Literature Review

Blood pressure lowering lessens risk of dementia, cognitive decline



A meta-analysis of relevant clinical trials has found that lowering blood pressure with antihypertensive agents was statistically significantly associated with reducing the risk of dementia or cognitive impairment, though the risk reduction was modest.

“Although observational studies report hypertension to be an important risk factor for dementia, the benefit of blood pressure lowering on dementia or cognitive impairment in clinical trials is modest and lower than the risk reduction for stroke,” wrote Diarmaid Hughes, MB, of the NUI Galway and Saolta University Hospital Group in Galway, Ireland, and coauthors. They added, however, that “these findings have the potential to inform public health strategies to reduce the burden of dementia globally.” The study was published online ahead of print May 19 in JAMA.

A rich data set

To assess the relationship between lowering blood pressure and cognitive issues, the researchers performed a systemic search of randomized, clinical trials that compared blood pressure lowering via antihypertensive agents with a control, had at least 1 year of follow-up, included more than 1,000 participants, and reported on either dementia, cognitive impairment, cognitive decline, or a change in cognitive test scores as outcomes. Of the 14 studies deemed eligible, 12 reported either the incidence of dementia (n = 9) or a composite of dementia or cognitive impairment (n = 3) at follow-up and thus were included in the primary meta-analysis. The other two studies were used for secondary outcomes only.

The studies included 96,158 participants in total – 42.2% were women – and their mean age was 69 years. At baseline, participants’ mean systolic blood pressure was 154 mm Hg and their mean diastolic blood pressure was 83.3 mm Hg. The mean duration of follow-up was 49.24 months.

In the 12 trials that reported dementia or cognitive impairment, blood pressure lowering via antihypertensive agents, compared with control, was significantly associated with a reduction in those two outcomes (7.0% vs. 7.5% over a mean trial follow-up of 4.1 years; odds ratio, 0.93; 95% confidence interval, 0.88-0.98; absolute risk reduction, 0.39%; 95% CI, 0.09%-0.68%). Blood pressure lowering, compared with control, was also significantly associated with a reduction in cognitive decline (20.2% vs. 21.1% over a mean trial follow-up of 4.1 years; OR, 0.93; 95% CI, 0.88-0.99; ARR, 0.71%; 95% CI, 0.19%-1.2%) in the eight trials that reported it as an outcome. An analysis of the eight trials that reported a change in cognitive scores did not find a significant association between that outcome and blood pressure lowering.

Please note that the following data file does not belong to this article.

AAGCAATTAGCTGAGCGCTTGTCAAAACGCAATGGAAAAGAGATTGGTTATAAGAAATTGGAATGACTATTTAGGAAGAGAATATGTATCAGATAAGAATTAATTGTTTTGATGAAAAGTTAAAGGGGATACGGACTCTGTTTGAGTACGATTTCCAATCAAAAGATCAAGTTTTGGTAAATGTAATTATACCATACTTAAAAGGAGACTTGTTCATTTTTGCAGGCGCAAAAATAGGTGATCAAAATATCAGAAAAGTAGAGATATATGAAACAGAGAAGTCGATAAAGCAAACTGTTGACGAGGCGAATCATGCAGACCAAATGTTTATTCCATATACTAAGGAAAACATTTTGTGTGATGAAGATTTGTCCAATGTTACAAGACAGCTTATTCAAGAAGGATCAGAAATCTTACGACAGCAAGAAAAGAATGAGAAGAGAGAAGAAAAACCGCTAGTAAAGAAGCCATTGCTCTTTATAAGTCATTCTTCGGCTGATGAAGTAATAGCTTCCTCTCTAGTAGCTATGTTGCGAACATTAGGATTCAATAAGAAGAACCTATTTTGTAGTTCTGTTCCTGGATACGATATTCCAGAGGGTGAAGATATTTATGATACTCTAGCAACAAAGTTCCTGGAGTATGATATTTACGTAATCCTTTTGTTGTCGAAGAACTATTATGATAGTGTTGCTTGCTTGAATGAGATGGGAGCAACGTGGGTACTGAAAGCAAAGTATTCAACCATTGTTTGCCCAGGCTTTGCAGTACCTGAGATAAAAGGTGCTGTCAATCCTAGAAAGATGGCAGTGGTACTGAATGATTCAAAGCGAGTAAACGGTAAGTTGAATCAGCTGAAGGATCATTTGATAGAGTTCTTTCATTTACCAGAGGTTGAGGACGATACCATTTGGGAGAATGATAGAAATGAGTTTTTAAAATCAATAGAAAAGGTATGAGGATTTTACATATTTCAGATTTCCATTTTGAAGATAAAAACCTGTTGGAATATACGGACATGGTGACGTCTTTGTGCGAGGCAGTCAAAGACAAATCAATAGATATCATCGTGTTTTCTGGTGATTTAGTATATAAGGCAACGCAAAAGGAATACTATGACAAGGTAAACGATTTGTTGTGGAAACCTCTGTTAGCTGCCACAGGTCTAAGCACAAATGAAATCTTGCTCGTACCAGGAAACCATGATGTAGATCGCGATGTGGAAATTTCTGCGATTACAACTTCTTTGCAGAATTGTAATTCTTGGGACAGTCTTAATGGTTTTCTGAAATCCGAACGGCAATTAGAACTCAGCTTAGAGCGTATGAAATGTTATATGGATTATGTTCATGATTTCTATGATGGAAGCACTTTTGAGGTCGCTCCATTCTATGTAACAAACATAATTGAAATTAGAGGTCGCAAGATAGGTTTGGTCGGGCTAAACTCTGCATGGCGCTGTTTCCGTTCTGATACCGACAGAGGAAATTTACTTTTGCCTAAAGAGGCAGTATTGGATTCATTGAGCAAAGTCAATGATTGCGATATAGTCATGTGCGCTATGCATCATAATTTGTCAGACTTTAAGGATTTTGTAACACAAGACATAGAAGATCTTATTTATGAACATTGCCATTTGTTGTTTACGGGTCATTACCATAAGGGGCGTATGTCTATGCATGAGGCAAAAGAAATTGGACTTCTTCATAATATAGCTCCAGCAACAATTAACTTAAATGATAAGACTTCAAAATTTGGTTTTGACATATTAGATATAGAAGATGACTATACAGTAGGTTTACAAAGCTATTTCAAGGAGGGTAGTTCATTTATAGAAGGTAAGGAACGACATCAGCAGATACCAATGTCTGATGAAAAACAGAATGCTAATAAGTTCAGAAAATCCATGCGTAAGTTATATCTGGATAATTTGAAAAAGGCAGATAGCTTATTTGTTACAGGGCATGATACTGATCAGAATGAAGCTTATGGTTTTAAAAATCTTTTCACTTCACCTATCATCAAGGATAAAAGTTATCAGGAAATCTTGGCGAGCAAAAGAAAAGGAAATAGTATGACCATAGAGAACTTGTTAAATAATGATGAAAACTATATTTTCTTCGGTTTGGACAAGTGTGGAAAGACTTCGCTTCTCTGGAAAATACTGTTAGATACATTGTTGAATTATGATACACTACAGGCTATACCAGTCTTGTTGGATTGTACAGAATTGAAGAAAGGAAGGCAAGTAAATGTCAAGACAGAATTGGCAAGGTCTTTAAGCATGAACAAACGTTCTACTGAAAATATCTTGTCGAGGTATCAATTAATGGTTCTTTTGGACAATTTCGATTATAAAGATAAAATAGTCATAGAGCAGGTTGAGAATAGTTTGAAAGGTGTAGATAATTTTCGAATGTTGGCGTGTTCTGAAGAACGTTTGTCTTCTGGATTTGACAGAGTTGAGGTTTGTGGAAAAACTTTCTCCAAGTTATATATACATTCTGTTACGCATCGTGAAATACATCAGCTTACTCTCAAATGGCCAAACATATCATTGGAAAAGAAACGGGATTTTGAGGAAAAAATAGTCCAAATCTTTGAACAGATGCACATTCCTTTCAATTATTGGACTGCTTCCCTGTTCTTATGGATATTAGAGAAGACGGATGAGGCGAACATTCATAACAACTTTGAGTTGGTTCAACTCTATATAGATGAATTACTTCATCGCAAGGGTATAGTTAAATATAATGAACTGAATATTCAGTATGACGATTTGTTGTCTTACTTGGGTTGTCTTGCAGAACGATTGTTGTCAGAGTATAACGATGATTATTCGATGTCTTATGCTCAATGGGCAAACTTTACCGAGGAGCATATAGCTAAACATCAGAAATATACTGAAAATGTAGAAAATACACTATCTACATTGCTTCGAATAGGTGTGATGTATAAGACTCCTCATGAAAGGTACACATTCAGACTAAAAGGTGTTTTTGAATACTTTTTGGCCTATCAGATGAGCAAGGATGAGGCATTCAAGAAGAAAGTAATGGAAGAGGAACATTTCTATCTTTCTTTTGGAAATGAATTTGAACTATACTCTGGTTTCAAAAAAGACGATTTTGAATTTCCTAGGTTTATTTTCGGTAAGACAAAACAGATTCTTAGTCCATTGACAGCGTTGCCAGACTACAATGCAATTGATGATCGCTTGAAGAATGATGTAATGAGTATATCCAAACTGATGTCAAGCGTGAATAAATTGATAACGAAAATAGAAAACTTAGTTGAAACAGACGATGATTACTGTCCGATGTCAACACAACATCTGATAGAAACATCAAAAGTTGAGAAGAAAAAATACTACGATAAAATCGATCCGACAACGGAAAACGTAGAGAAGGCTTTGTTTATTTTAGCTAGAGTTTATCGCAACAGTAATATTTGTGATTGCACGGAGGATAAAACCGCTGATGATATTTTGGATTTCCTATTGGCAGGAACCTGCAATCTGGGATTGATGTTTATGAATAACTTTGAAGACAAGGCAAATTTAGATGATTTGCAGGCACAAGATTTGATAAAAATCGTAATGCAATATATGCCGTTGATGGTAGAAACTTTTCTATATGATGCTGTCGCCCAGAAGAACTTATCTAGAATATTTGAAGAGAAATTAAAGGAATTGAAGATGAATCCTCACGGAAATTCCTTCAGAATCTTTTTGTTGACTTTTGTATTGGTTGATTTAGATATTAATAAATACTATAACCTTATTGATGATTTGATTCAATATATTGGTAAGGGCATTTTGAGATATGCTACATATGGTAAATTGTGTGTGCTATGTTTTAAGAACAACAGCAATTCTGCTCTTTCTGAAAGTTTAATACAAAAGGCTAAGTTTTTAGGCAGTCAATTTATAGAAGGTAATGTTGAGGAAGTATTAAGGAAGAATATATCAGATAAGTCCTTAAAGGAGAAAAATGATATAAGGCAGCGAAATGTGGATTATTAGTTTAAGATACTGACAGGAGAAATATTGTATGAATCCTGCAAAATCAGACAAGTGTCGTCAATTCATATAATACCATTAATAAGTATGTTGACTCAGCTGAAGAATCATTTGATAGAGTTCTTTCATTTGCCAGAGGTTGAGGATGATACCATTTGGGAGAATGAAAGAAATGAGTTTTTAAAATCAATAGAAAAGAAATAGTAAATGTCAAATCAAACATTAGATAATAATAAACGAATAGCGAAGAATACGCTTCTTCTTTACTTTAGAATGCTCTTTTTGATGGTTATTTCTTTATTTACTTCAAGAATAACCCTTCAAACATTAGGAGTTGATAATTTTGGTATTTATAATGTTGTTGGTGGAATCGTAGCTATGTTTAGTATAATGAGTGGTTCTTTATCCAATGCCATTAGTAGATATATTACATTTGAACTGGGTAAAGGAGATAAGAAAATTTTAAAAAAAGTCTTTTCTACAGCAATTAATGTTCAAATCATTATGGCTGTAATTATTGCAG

Subpopulations should be examined

“This is a very broad brush stroke study, albeit a definitive one,” Richard J. Caselli, MD, of the Mayo Clinic in Phoenix said in an interview. “With all the thousands of people in this meta-analysis, there are going to be subpopulations of patients with certain characteristics or common conditions in which blood pressure lowering might have a bigger or a lesser impact on their risk factor. Is there a difference between certain racial groups? Does it matter what antihypertensive strategies are used? You can look at the interactions between blood pressure lowering and other conditions: diabetes, head injuries, air pollution, certain genetic risk factors. There are a number of additional findings that could come from a very rich data set like this.”

The authors acknowledged their study’s limitations, including the challenges of performing a meta-analysis of studies that drew from different populations and had potentially different definitions of dementia, cognitive impairment, and cognitive decline outcomes. In addition, the low incidence of dementia across clinical trials limited the researchers, and its underdetection in trials and the potential of survivor bias for healthier participants with blood pressure reductions were noted as “unmeasured sources of potential error.”

Three authors reported receiving grants or personal fees from the Wellcome Trust and the Health Research Board, the Chief Scientist Office, and Bayer AG, respectively.

SOURCE: Hughes D et al. JAMA. 2020 May 19. doi: 10.1001/jama.2020.4249.

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